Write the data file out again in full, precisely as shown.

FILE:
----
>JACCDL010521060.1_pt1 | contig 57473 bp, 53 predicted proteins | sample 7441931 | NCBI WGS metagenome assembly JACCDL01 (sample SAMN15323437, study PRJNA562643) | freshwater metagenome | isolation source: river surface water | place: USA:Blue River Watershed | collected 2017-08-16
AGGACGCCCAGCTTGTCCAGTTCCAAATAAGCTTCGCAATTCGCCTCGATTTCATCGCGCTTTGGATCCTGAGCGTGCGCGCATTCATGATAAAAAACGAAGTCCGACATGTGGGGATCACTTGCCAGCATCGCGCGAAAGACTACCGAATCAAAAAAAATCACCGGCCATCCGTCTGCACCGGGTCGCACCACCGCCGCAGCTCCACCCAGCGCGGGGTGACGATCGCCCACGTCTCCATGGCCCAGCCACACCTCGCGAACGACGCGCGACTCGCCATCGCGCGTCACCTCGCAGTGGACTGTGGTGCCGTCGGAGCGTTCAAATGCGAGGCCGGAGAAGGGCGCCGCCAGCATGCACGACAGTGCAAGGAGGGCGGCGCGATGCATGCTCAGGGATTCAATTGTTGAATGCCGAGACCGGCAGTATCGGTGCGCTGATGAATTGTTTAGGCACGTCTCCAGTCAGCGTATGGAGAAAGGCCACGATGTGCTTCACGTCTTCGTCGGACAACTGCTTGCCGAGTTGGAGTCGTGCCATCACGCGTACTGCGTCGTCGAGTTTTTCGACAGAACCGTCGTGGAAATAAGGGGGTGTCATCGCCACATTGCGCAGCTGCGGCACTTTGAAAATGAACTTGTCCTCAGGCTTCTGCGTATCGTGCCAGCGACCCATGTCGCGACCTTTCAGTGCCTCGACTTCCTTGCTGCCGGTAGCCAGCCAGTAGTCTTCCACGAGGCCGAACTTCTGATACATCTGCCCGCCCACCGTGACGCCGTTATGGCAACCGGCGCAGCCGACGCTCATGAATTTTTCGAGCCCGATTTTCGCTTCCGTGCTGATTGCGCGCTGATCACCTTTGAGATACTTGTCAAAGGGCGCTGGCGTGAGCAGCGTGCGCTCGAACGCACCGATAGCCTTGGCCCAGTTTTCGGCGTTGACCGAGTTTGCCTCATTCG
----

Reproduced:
>JACCDL010521060.1_pt1 | contig 57473 bp, 53 predicted proteins | sample 7441931 | NCBI WGS metagenome assembly JACCDL01 (sample SAMN15323437, study PRJNA562643) | freshwater metagenome | isolation source: river surface water | place: USA:Blue River Watershed | collected 2017-08-16
AGGACGCCCAGCTTGTCCAGTTCCAAATAAGCTTCGCAATTCGCCTCGATTTCATCGCGCTTTGGATCCTGAGCGTGCGCGCATTCATGATAAAAAACGAAGTCCGACATGTGGGGATCACTTGCCAGCATCGCGCGAAAGACTACCGAATCAAAAAAAATCACCGGCCATCCGTCTGCACCGGGTCGCACCACCGCCGCAGCTCCACCCAGCGCGGGGTGACGATCGCCCACGTCTCCATGGCCCAGCCACACCTCGCGAACGACGCGCGACTCGCCATCGCGCGTCACCTCGCAGTGGACTGTGGTGCCGTCGGAGCGTTCAAATGCGAGGCCGGAGAAGGGCGCCGCCAGCATGCACGACAGTGCAAGGAGGGCGGCGCGATGCATGCTCAGGGATTCAATTGTTGAATGCCGAGACCGGCAGTATCGGTGCGCTGATGAATTGTTTAGGCACGTCTCCAGTCAGCGTATGGAGAAAGGCCACGATGTGCTTCACGTCTTCGTCGGACAACTGCTTGCCGAGTTGGAGTCGTGCCATCACGCGTACTGCGTCGTCGAGTTTTTCGACAGAACCGTCGTGGAAATAAGGGGGTGTCATCGCCACATTGCGCAGCTGCGGCACTTTGAAAATGAACTTGTCCTCAGGCTTCTGCGTATCGTGCCAGCGACCCATGTCGCGACCTTTCAGTGCCTCGACTTCCTTGCTGCCGGTAGCCAGCCAGTAGTCTTCCACGAGGCCGAACTTCTGATACATCTGCCCGCCCACCGTGACGCCGTTATGGCAACCGGCGCAGCCGACGCTCATGAATTTTTCGAGCCCGATTTTCGCTTCCGTGCTGATTGCGCGCTGATCACCTTTGAGATACTTGTCAAAGGGCGCTGGCGTGAGCAGCGTGCGCTCGAACGCACCGATAGCCTTGGCCCAGTTTTCGGCGTTGACCGAGTTTGCCTCATTCG